Everyday I went to the pawnshop to make sure the guitar was still there. The owner looked like a vaguely degenerate antique dealer in a movie. He wore a vest.
Every morning I got up at five and made the half-hour walk to the temp service, a trailer set up in a gravel lot. The place looked like a used car dealership without any cars and the owner was a big thick guy named Purcell who was quick to let you know he was retired Navy. The whole set up was pretty shady. Pay was always in cash and you had to get there before dawn to get a job. Except for me the crowd was all Mexican, illegals I鈥檓 pretty sure. They stayed to themselves, so I鈥檇 stand alone while we waited for Purcell to show up and smoke and drink coffee and think about how I was going to smash the guitar over a low brick wall once I got it back. My father gave it to me when I was eighteen. One afternoon, 1979, when my high school let out he was in the parking lot sitting on the hood of an old Lincoln he鈥檇 parked sideways across five spaces. You couldn鈥檛 miss him any way you looked. He was dressed in the same outfit Hank Williams was buried in. I hadn鈥檛 heard from him for seven years.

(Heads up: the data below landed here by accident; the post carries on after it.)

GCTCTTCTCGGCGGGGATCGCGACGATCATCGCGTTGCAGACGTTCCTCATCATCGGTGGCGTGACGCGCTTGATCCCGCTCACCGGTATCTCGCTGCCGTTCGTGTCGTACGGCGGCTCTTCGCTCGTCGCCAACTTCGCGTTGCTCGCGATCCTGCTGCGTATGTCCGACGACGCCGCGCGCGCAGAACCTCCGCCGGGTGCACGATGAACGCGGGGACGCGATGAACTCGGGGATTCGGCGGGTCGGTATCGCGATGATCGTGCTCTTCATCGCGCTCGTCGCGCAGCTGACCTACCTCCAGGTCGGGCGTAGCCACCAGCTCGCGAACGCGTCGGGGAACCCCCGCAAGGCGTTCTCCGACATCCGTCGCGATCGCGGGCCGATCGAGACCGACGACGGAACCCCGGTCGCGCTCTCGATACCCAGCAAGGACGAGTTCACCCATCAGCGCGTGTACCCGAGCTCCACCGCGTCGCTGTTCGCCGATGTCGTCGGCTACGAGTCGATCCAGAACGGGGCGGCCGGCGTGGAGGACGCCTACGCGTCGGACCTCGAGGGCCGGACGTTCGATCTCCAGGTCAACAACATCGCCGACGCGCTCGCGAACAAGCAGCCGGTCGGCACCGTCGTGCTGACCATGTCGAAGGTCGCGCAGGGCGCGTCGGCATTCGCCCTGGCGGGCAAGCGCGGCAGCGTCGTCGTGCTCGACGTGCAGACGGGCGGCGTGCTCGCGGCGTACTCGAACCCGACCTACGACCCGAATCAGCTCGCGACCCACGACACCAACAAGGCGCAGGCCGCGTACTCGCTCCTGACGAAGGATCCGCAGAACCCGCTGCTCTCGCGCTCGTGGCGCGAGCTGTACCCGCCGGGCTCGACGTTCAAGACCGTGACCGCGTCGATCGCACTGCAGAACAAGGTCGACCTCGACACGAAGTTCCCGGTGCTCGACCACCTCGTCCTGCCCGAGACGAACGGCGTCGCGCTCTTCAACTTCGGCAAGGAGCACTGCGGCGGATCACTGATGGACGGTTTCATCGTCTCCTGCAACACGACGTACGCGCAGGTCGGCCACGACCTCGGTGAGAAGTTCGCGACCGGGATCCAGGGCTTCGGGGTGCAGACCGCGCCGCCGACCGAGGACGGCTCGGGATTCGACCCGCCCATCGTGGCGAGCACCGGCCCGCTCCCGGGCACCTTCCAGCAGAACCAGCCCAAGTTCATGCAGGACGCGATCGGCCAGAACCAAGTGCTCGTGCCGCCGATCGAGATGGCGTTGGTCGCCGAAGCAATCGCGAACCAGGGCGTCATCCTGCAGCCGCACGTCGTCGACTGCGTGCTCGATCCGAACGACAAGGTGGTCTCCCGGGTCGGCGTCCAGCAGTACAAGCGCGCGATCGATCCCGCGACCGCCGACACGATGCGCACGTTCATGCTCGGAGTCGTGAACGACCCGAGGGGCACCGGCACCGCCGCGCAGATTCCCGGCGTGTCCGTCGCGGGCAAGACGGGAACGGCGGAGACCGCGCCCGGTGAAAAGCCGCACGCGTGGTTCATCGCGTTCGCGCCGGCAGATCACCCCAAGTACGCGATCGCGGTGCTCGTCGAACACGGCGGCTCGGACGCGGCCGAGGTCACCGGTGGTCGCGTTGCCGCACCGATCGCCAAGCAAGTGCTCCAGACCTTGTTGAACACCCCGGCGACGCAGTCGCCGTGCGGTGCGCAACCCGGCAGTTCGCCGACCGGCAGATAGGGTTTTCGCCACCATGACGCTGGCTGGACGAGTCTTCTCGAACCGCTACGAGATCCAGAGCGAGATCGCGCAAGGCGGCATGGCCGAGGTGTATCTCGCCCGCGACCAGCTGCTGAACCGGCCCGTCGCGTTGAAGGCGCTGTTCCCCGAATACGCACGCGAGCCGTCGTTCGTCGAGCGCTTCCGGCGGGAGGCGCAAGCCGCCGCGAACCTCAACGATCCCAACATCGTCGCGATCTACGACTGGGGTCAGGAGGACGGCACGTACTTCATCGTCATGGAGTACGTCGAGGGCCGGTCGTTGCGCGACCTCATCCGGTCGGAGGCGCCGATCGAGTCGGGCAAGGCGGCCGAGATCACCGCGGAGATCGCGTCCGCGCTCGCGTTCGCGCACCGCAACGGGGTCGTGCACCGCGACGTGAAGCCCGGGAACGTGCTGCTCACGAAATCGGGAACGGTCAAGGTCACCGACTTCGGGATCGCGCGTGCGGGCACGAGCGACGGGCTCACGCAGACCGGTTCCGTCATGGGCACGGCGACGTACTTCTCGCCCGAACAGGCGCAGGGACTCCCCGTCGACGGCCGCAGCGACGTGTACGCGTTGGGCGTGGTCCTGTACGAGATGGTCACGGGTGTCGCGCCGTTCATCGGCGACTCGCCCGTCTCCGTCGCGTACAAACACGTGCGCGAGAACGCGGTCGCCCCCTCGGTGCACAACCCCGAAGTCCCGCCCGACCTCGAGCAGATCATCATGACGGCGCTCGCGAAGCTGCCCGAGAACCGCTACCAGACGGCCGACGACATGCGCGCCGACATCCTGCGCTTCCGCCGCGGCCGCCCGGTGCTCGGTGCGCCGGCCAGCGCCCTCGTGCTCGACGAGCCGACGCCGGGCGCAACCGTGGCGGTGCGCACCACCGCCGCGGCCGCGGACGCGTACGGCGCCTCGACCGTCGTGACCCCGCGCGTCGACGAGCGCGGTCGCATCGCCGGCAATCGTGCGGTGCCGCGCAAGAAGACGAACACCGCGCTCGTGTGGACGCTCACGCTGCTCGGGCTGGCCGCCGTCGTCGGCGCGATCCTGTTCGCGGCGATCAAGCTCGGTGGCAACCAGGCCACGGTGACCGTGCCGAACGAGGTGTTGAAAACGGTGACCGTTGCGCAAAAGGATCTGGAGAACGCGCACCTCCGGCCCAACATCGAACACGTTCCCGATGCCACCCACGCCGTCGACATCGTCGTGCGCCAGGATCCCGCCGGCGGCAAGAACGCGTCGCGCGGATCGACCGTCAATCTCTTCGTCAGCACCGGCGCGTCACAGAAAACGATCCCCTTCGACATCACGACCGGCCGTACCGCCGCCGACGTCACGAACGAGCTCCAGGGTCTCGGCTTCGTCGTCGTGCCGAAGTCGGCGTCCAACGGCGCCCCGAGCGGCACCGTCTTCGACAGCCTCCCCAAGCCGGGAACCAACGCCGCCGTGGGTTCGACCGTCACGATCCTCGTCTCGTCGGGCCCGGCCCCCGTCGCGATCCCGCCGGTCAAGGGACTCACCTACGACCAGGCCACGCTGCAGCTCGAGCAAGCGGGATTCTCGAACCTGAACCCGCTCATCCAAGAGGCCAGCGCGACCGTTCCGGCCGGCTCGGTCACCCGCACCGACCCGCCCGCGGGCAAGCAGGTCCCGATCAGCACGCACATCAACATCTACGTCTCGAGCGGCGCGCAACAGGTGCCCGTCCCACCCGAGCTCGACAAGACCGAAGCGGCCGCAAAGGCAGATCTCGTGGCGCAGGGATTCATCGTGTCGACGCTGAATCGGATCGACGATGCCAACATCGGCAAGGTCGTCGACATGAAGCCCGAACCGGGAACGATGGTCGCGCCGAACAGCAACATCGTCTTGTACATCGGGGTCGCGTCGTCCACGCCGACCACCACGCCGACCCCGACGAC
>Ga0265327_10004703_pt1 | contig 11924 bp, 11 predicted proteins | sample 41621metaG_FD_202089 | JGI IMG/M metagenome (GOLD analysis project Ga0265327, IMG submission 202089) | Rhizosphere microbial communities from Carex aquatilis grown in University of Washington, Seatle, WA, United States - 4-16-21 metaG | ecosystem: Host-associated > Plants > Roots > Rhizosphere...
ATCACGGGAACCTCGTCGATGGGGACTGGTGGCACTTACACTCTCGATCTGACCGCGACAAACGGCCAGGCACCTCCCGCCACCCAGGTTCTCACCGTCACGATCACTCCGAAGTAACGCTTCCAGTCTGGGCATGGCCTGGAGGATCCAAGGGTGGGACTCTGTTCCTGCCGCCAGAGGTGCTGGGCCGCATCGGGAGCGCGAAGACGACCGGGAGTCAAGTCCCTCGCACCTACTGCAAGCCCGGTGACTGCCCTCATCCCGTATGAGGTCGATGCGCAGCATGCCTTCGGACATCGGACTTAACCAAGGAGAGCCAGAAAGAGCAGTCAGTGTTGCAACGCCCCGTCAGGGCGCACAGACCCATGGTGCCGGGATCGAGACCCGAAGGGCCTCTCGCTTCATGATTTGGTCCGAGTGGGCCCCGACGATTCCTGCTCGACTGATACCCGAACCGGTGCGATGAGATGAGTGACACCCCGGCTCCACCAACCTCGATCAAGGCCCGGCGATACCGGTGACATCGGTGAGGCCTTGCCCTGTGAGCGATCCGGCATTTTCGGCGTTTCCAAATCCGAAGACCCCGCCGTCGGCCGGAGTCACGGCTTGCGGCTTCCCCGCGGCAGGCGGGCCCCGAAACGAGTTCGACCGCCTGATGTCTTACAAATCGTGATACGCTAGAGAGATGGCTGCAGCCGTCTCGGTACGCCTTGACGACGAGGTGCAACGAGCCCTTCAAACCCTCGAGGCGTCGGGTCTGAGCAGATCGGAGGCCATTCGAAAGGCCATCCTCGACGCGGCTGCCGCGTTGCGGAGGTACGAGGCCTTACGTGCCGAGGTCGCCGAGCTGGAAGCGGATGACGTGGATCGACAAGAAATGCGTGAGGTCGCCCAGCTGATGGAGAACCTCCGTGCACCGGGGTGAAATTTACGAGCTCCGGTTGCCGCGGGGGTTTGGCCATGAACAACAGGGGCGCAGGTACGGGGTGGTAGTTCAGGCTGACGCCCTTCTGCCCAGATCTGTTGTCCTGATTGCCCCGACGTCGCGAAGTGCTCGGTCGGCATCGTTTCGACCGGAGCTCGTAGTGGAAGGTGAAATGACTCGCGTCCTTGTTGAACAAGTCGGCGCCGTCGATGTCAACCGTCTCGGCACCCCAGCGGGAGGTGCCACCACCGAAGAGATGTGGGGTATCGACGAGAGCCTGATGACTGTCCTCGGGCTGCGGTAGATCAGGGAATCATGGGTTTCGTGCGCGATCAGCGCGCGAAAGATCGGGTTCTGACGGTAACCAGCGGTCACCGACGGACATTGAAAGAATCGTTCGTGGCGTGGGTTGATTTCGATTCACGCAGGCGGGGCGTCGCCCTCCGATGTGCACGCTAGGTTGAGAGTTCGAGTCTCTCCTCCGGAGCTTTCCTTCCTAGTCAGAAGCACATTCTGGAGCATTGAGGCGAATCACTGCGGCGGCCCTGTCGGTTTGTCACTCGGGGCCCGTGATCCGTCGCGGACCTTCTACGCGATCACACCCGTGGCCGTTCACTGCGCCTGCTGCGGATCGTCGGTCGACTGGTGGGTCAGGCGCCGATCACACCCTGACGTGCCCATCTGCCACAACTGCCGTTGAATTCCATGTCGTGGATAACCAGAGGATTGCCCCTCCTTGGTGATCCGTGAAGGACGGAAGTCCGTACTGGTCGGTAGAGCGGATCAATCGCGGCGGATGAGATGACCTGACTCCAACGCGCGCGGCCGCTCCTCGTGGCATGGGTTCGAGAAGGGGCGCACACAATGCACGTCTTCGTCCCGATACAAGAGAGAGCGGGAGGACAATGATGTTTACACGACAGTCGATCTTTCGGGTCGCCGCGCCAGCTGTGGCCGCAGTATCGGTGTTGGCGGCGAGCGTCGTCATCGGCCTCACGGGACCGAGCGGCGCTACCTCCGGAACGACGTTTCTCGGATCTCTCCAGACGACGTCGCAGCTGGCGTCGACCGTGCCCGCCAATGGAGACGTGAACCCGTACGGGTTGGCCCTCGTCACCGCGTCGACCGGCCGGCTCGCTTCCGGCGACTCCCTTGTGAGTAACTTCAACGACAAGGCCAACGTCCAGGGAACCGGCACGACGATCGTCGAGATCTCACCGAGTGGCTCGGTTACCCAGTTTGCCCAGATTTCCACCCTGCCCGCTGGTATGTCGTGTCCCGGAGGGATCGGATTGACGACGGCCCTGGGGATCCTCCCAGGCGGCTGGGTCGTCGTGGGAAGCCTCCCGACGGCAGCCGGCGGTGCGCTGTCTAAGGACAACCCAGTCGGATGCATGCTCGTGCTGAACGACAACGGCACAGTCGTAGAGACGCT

I told my friends I was supposed t